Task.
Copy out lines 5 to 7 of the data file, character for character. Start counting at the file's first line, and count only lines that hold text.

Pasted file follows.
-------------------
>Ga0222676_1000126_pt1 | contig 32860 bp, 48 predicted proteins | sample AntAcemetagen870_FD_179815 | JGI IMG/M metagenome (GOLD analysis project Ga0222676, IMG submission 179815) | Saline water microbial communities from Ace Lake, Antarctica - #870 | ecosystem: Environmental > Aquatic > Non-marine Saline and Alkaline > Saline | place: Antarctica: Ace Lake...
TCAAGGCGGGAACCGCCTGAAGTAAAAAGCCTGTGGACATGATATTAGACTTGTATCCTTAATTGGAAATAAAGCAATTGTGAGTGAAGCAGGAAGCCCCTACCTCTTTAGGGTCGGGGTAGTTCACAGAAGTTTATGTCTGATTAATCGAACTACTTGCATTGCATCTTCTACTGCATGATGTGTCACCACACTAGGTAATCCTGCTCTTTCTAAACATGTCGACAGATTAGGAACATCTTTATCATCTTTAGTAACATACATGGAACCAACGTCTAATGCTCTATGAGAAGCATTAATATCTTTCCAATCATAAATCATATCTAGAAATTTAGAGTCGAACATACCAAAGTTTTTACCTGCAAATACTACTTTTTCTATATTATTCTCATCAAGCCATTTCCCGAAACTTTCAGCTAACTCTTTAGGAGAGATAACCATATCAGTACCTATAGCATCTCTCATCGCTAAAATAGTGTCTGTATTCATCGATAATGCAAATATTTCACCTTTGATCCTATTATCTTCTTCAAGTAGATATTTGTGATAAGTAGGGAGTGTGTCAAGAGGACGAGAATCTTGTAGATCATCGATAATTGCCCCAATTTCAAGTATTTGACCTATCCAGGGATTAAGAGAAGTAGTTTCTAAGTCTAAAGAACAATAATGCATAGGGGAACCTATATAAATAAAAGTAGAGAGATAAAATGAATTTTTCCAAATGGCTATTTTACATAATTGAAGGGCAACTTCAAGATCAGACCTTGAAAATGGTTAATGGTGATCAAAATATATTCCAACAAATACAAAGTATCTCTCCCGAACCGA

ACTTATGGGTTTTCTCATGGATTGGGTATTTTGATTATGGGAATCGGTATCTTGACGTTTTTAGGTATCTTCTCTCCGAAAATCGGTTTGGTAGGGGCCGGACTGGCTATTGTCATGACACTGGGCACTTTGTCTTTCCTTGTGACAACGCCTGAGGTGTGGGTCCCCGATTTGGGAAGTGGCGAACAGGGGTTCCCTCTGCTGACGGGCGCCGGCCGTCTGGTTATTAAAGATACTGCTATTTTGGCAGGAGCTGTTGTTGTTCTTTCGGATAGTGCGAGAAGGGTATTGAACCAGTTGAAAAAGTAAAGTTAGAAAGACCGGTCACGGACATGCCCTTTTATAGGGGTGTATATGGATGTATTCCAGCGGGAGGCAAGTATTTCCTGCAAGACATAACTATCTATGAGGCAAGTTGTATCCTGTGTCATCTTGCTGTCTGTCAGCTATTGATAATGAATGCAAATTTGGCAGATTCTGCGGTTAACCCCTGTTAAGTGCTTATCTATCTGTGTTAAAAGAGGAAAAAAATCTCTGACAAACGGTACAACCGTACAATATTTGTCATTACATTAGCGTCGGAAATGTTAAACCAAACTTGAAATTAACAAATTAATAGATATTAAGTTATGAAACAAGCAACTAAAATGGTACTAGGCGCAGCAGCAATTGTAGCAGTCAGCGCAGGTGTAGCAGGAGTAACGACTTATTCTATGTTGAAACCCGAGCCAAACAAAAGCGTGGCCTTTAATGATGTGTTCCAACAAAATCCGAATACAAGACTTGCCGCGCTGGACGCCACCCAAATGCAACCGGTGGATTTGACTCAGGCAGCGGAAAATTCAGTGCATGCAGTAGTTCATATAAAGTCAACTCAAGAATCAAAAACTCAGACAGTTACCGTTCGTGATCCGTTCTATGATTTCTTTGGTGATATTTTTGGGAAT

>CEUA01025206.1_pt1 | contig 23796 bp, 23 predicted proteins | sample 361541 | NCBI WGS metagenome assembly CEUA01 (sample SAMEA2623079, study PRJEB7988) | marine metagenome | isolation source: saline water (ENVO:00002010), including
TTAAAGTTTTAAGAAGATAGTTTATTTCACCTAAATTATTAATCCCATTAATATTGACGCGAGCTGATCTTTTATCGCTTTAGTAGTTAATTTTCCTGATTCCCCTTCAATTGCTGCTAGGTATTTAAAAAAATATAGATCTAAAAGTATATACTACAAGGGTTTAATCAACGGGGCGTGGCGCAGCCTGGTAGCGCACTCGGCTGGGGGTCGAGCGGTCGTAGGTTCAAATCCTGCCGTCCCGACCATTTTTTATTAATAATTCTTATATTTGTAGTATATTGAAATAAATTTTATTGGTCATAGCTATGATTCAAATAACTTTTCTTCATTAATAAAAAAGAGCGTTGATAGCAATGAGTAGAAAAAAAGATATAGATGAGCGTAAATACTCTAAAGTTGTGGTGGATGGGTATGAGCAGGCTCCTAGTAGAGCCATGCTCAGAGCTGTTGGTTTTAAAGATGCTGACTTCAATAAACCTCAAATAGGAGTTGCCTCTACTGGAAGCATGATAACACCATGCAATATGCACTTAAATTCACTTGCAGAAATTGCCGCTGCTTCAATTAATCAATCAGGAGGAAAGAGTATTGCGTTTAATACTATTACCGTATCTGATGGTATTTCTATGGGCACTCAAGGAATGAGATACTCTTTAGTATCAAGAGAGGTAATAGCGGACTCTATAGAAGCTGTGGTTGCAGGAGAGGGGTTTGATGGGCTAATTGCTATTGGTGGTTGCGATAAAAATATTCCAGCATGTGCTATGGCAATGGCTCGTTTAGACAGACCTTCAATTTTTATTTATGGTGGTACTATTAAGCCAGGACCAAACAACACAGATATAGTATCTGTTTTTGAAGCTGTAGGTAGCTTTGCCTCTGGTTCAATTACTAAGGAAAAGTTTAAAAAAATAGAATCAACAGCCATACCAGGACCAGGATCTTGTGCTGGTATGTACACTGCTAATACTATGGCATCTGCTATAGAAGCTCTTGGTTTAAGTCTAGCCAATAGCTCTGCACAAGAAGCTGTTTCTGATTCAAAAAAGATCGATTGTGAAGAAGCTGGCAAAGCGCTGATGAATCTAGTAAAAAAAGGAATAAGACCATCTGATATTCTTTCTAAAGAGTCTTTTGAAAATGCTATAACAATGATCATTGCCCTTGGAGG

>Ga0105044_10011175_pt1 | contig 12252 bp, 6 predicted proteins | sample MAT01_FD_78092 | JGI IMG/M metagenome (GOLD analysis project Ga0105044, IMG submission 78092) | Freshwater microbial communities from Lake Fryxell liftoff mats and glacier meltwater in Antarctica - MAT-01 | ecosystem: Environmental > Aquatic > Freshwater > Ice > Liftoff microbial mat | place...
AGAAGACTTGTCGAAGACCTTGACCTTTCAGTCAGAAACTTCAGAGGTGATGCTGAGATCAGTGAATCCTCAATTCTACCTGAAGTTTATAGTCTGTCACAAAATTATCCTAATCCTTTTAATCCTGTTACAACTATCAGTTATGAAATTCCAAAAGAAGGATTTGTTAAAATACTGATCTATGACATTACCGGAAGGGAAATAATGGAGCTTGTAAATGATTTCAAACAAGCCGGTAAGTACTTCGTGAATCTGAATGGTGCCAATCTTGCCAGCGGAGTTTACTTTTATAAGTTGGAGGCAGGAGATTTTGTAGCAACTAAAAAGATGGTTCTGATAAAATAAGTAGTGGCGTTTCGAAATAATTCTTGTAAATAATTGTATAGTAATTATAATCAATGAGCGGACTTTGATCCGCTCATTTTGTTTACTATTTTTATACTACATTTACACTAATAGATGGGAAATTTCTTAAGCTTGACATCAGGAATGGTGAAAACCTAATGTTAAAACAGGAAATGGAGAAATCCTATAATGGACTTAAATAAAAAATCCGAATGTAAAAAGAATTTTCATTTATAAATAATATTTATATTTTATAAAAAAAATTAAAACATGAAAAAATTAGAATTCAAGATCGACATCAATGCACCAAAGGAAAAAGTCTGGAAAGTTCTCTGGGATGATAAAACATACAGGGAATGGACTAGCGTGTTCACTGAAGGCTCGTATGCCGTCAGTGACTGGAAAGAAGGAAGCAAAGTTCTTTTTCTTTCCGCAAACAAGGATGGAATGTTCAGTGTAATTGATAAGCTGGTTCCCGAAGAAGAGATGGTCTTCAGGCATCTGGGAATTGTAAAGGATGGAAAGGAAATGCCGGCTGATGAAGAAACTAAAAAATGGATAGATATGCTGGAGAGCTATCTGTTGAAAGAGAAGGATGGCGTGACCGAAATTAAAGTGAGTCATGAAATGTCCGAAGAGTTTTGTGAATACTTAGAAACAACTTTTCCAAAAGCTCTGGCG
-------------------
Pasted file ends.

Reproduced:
TTAAAGTTTTAAGAAGATAGTTTATTTCACCTAAATTATTAATCCCATTAATATTGACGCGAGCTGATCTTTTATCGCTTTAGTAGTTAATTTTCCTGATTCCCCTTCAATTGCTGCTAGGTATTTAAAAAAATATAGATCTAAAAGTATATACTACAAGGGTTTAATCAACGGGGCGTGGCGCAGCCTGGTAGCGCACTCGGCTGGGGGTCGAGCGGTCGTAGGTTCAAATCCTGCCGTCCCGACCATTTTTTATTAATAATTCTTATATTTGTAGTATATTGAAATAAATTTTATTGGTCATAGCTATGATTCAAATAACTTTTCTTCATTAATAAAAAAGAGCGTTGATAGCAATGAGTAGAAAAAAAGATATAGATGAGCGTAAATACTCTAAAGTTGTGGTGGATGGGTATGAGCAGGCTCCTAGTAGAGCCATGCTCAGAGCTGTTGGTTTTAAAGATGCTGACTTCAATAAACCTCAAATAGGAGTTGCCTCTACTGGAAGCATGATAACACCATGCAATATGCACTTAAATTCACTTGCAGAAATTGCCGCTGCTTCAATTAATCAATCAGGAGGAAAGAGTATTGCGTTTAATACTATTACCGTATCTGATGGTATTTCTATGGGCACTCAAGGAATGAGATACTCTTTAGTATCAAGAGAGGTAATAGCGGACTCTATAGAAGCTGTGGTTGCAGGAGAGGGGTTTGATGGGCTAATTGCTATTGGTGGTTGCGATAAAAATATTCCAGCATGTGCTATGGCAATGGCTCGTTTAGACAGACCTTCAATTTTTATTTATGGTGGTACTATTAAGCCAGGACCAAACAACACAGATATAGTATCTGTTTTTGAAGCTGTAGGTAGCTTTGCCTCTGGTTCAATTACTAAGGAAAAGTTTAAAAAAATAGAATCAACAGCCATACCAGGACCAGGATCTTGTGCTGGTATGTACACTGCTAATACTATGGCATCTGCTATAGAAGCTCTTGGTTTAAGTCTAGCCAATAGCTCTGCACAAGAAGCTGTTTCTGATTCAAAAAAGATCGATTGTGAAGAAGCTGGCAAAGCGCTGATGAATCTAGTAAAAAAAGGAATAAGACCATCTGATATTCTTTCTAAAGAGTCTTTTGAAAATGCTATAACAATGATCATTGCCCTTGGAGG

>Ga0105044_10011175_pt1 | contig 12252 bp, 6 predicted proteins | sample MAT01_FD_78092 | JGI IMG/M metagenome (GOLD analysis project Ga0105044, IMG submission 78092) | Freshwater microbial communities from Lake Fryxell liftoff mats and glacier meltwater in Antarctica - MAT-01 | ecosystem: Environmental > Aquatic > Freshwater > Ice > Liftoff microbial mat | place...
AGAAGACTTGTCGAAGACCTTGACCTTTCAGTCAGAAACTTCAGAGGTGATGCTGAGATCAGTGAATCCTCAATTCTACCTGAAGTTTATAGTCTGTCACAAAATTATCCTAATCCTTTTAATCCTGTTACAACTATCAGTTATGAAATTCCAAAAGAAGGATTTGTTAAAATACTGATCTATGACATTACCGGAAGGGAAATAATGGAGCTTGTAAATGATTTCAAACAAGCCGGTAAGTACTTCGTGAATCTGAATGGTGCCAATCTTGCCAGCGGAGTTTACTTTTATAAGTTGGAGGCAGGAGATTTTGTAGCAACTAAAAAGATGGTTCTGATAAAATAAGTAGTGGCGTTTCGAAATAATTCTTGTAAATAATTGTATAGTAATTATAATCAATGAGCGGACTTTGATCCGCTCATTTTGTTTACTATTTTTATACTACATTTACACTAATAGATGGGAAATTTCTTAAGCTTGACATCAGGAATGGTGAAAACCTAATGTTAAAACAGGAAATGGAGAAATCCTATAATGGACTTAAATAAAAAATCCGAATGTAAAAAGAATTTTCATTTATAAATAATATTTATATTTTATAAAAAAAATTAAAACATGAAAAAATTAGAATTCAAGATCGACATCAATGCACCAAAGGAAAAAGTCTGGAAAGTTCTCTGGGATGATAAAACATACAGGGAATGGACTAGCGTGTTCACTGAAGGCTCGTATGCCGTCAGTGACTGGAAAGAAGGAAGCAAAGTTCTTTTTCTTTCCGCAAACAAGGATGGAATGTTCAGTGTAATTGATAAGCTGGTTCCCGAAGAAGAGATGGTCTTCAGGCATCTGGGAATTGTAAAGGATGGAAAGGAAATGCCGGCTGATGAAGAAACTAAAAAATGGATAGATATGCTGGAGAGCTATCTGTTGAAAGAGAAGGATGGCGTGACCGAAATTAAAGTGAGTCATGAAATGTCCGAAGAGTTTTGTGAATACTTAGAAACAACTTTTCCAAAAGCTCTGGCG